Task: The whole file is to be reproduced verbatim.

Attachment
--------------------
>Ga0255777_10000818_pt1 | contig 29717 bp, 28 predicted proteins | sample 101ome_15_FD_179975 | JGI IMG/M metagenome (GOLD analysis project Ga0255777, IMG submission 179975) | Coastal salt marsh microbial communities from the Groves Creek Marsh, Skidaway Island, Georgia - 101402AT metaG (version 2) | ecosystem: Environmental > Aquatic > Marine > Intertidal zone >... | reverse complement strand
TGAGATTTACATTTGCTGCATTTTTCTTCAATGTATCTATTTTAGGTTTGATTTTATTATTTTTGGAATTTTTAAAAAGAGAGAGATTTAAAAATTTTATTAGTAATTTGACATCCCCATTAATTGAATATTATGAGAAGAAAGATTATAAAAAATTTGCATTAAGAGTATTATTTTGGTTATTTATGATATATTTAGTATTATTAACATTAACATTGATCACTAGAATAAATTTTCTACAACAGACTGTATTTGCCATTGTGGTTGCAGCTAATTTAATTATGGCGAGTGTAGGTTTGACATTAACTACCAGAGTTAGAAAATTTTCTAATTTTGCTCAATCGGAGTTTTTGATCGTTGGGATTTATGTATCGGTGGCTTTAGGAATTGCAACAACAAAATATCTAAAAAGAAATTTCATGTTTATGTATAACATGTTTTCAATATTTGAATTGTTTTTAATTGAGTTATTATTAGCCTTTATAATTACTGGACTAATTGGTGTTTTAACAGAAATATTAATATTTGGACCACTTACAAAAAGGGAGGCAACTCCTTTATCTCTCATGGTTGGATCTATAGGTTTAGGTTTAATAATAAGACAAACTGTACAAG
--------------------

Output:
>Ga0255777_10000818_pt1 | contig 29717 bp, 28 predicted proteins | sample 101ome_15_FD_179975 | JGI IMG/M metagenome (GOLD analysis project Ga0255777, IMG submission 179975) | Coastal salt marsh microbial communities from the Groves Creek Marsh, Skidaway Island, Georgia - 101402AT metaG (version 2) | ecosystem: Environmental > Aquatic > Marine > Intertidal zone >... | reverse complement strand
TGAGATTTACATTTGCTGCATTTTTCTTCAATGTATCTATTTTAGGTTTGATTTTATTATTTTTGGAATTTTTAAAAAGAGAGAGATTTAAAAATTTTATTAGTAATTTGACATCCCCATTAATTGAATATTATGAGAAGAAAGATTATAAAAAATTTGCATTAAGAGTATTATTTTGGTTATTTATGATATATTTAGTATTATTAACATTAACATTGATCACTAGAATAAATTTTCTACAACAGACTGTATTTGCCATTGTGGTTGCAGCTAATTTAATTATGGCGAGTGTAGGTTTGACATTAACTACCAGAGTTAGAAAATTTTCTAATTTTGCTCAATCGGAGTTTTTGATCGTTGGGATTTATGTATCGGTGGCTTTAGGAATTGCAACAACAAAATATCTAAAAAGAAATTTCATGTTTATGTATAACATGTTTTCAATATTTGAATTGTTTTTAATTGAGTTATTATTAGCCTTTATAATTACTGGACTAATTGGTGTTTTAACAGAAATATTAATATTTGGACCACTTACAAAAAGGGAGGCAACTCCTTTATCTCTCATGGTTGGATCTATAGGTTTAGGTTTAATAATAAGACAAACTGTACAAG